The medical examiner testified that the victim died from blunt force head trauma and suffered multiple injuries. She had lacerations down to the bone from two impacts to the back of her head, one of which would have been incapacitating. She had a fractured skull and bleeding on the brain. She had a bruised forehead from a separate impact, which may have occurred from a fall to the ground. She also had bruised, cut lips and a chipped front tooth consistent with a punch to the face, a bruised knee consistent with a fall, and a defensive wound on her left arm. A baseball bat could have inflicted the injuries. The victim died before her body was left in the ditch.

Petitioner testified in his own defense at trial. He admitted killing victim, but claimed self-defense. According to Petitioner, he and the victim argued on Wednesday,December 1, 2004. She came to his trailer around 6:00 p.m. on December 3, 2004. They drank and talked. After they went to the bedroom to lay down, the victim accused him of giving her crabs. He left the bedroom and went into the kitchen to clean up and the victim went into the living room to look at CDs. Petitioner then told the victim that their relationship was over, but she disagreed. Petitioner continued to clean and told her to leave. When he walked over to grab her, she attacked him. He wanted to leave, but she hit him in the back of the head. He turned around and hit her in the mouth. The victim then threatened to blow him away and reached into her pocket. Petitioner was against the door and grabbed a nearby bat. When the victim came toward him, he hit her on the head with the bat. The victim fell. Petitioner saw that she had a knife in her hand and she tried to jab him. He picked up the bat and hit her again. She fell down. Petitioner saw blood and asked if she was alright. He got a sheet from the middle bedroom and put it on her head. He got some change and went to a pay phone. It was in use so he returned to the trailer. He pulled the victim to the back bedroom to make her comfortable. Her shirt ripped when he tried to pick her up. He went to get ice and when he returned, he noticed that she was not breathing. Petitioner testified that he sat in the living room for 45 minutes. When he went back into the bedroom, the victim was purple. He returned to the living room to decide what to do.

Petitioner cleaned his head with a washcloth. He then drove the victim's car to the Native American Center near his home and walked back to the trailer. He moved the victim onto a blanket. Her jeans came down, but she was too heavy to move to fix them, so he pulled them off. He put the victim in the flatbed of his truck and drove to the 14 Mile and VanDyke near a closed business. He removed the victim from the truck, but slipped on the hill. The victim's body rolled down the embankment and Petitioner heard a splash. He picked up the blanket, got into his truck, and drove home. He thought about calling the police, but was afraid. He cleaned up the blood and went to sleep. Petitioner never found a gun. He said he found a knife, but it was not the knife the victim used to strike at him. He drove the victim's car to work on Saturday, December 4, 2004, but a co-worker drove him home. He took a nap, then went to a hockey game. On Sunday, December 5, 2004, his mother came by and he used her cell phone to try to find an attorney, but was unsuccessful. On Monday, December 6, 2004, he drove his truck to work and where he left the victim's car. He switched cars and was on his way to visit friends when he was stopped by the police and arrested.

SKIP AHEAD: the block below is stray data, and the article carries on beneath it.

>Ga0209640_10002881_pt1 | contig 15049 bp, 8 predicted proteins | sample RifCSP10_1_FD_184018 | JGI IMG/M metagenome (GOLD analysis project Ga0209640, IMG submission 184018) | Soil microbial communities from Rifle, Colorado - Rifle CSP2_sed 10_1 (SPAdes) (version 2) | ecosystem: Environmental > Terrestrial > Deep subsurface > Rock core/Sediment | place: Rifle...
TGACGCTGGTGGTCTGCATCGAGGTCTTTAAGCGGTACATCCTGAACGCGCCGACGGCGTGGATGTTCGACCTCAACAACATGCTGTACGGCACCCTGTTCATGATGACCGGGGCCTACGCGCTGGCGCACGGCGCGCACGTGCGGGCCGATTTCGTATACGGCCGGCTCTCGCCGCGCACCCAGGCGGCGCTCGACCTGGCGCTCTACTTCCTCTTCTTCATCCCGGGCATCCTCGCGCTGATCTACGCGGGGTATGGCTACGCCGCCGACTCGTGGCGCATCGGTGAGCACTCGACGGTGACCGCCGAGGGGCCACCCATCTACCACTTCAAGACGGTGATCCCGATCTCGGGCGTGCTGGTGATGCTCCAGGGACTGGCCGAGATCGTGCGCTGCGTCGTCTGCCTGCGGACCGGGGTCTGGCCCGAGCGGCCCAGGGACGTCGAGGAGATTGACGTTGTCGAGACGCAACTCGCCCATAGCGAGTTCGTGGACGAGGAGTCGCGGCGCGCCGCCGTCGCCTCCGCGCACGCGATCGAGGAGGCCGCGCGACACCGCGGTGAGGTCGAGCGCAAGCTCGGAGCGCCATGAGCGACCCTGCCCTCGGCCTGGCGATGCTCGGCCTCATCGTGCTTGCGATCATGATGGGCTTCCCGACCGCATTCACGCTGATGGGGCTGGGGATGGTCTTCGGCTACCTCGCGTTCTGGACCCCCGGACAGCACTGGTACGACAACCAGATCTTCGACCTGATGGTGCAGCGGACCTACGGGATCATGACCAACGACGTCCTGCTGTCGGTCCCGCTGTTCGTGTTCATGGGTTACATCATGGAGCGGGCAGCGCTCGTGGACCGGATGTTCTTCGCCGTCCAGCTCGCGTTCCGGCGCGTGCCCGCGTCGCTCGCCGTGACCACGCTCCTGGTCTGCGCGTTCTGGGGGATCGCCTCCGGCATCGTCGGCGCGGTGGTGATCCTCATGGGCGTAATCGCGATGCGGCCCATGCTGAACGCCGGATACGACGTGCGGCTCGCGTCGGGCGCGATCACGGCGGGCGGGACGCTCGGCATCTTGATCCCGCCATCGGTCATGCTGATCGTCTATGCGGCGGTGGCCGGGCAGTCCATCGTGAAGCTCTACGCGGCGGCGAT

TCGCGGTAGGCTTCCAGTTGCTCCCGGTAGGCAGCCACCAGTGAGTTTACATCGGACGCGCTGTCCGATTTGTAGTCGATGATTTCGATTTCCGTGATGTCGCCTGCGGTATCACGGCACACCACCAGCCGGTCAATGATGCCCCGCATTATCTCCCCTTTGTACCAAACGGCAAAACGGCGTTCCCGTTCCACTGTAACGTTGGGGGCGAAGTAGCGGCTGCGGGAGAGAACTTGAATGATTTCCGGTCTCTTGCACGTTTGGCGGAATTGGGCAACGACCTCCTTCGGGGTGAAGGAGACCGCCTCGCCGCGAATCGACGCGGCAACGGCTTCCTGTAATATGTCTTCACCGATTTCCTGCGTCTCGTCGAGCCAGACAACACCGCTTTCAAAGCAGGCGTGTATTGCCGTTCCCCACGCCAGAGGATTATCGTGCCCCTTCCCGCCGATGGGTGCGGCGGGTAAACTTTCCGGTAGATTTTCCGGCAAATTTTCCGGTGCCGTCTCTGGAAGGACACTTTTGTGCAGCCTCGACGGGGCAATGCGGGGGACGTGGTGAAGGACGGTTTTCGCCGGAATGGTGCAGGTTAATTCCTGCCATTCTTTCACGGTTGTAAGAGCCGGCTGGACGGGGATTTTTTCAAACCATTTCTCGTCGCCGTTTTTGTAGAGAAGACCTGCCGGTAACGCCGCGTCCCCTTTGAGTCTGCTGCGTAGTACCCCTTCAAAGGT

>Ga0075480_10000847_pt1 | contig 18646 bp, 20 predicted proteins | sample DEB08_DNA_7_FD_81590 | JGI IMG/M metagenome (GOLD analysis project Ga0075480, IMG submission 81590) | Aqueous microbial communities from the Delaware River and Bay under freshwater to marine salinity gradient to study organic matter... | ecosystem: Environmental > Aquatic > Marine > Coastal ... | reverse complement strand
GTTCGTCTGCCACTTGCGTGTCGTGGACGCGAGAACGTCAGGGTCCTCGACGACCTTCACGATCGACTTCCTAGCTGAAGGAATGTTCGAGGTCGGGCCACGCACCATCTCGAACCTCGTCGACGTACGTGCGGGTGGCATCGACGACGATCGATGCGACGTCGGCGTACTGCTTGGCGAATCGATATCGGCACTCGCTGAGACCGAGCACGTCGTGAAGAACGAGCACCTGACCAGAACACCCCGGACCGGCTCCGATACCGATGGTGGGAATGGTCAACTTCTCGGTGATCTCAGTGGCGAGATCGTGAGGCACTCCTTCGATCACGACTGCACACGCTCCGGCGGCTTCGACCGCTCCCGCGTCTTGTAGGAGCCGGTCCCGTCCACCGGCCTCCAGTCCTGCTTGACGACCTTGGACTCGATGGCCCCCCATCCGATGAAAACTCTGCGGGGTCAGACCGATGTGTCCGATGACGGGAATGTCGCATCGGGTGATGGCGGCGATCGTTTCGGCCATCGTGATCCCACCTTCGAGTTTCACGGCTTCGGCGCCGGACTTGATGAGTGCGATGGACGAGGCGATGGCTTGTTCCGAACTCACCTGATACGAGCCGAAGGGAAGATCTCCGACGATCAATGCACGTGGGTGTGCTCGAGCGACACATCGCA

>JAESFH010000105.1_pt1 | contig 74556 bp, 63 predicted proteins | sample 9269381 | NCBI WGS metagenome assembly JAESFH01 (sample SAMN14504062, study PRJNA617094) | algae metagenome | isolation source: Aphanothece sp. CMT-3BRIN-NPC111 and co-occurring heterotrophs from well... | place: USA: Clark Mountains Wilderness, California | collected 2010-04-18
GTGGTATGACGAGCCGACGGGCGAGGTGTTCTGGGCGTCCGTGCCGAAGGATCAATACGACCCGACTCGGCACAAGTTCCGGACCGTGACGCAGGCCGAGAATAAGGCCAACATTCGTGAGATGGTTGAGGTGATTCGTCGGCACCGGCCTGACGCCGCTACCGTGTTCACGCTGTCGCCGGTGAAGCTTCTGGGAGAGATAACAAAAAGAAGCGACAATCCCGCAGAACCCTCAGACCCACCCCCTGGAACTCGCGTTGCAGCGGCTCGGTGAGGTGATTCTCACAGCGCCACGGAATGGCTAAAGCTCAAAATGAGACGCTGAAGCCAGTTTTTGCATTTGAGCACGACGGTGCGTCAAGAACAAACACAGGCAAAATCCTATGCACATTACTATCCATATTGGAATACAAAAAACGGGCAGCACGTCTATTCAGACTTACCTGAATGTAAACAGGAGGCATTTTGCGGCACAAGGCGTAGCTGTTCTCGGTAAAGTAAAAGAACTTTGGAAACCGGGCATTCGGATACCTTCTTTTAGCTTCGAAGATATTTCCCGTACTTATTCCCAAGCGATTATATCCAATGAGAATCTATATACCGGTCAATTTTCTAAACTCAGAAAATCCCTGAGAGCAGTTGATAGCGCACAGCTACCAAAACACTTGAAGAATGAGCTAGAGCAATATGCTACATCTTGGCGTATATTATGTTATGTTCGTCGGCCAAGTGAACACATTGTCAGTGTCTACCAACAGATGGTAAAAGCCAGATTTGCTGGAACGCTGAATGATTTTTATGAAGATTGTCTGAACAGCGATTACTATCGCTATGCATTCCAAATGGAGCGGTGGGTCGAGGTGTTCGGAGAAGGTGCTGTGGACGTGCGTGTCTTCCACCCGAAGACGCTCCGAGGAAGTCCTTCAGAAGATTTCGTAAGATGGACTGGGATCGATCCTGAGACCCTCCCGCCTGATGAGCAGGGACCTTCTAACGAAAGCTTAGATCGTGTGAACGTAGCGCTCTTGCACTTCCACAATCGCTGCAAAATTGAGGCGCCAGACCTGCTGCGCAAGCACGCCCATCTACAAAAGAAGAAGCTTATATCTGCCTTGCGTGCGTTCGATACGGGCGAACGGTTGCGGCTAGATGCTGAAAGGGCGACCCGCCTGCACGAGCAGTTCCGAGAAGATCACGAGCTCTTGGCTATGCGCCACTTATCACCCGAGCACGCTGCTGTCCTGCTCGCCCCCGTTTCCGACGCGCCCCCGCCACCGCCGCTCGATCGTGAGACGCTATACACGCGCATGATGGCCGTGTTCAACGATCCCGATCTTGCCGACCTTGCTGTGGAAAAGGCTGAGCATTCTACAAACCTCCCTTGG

At the close of trial, the trial court instructed the jury about the elements of the charged offenses, the lesser offenses of second-degree murder and manslaughter, the concepts of premeditation and deliberation, lawful self-defense, and other pertinent matters. There were no objections to the instructions as given. Following deliberations,the jury convicted Petitioner of first-degree murder and receiving stolen property. The trial court subsequently sentenced him to concurrent terms of life imprisonment without parole and one to five years imprisonment.

Petitioner filed an appeal of right with the Michigan Court of Appeals raising claims concerning the sufficiency of the evidence and the effectiveness of trial counsel relative to the jury instructions. The court denied relief on those claims and affirmed his convictions. People v. Patterson, No. 266945, 2007 WL 1160179 (Mich. Ct. App. April 19, 2007) (unpublished). Petitioner filed an application for leave to appeal with the Michigan Supreme Court raising the same claims. The court denied leave to appeal in a standard order. People v. Patterson, 480 Mich. 890, 738 N.W.2d 722 (Sept. 24, 2007).

Petitioner thereafter filed his initial federal habeas petition, which was dated on September 23, 2008. He raised claims concerning the sufficiency of the evidence, the effectiveness of trial counsel relative to a jury instruction, the admission of evidence from a non-testifying witness, and the non-harmlessness of that alleged error. On March 12, 2009, the Court determined that the petition contained claims which had not been exhausted in the state courts, held the petition in...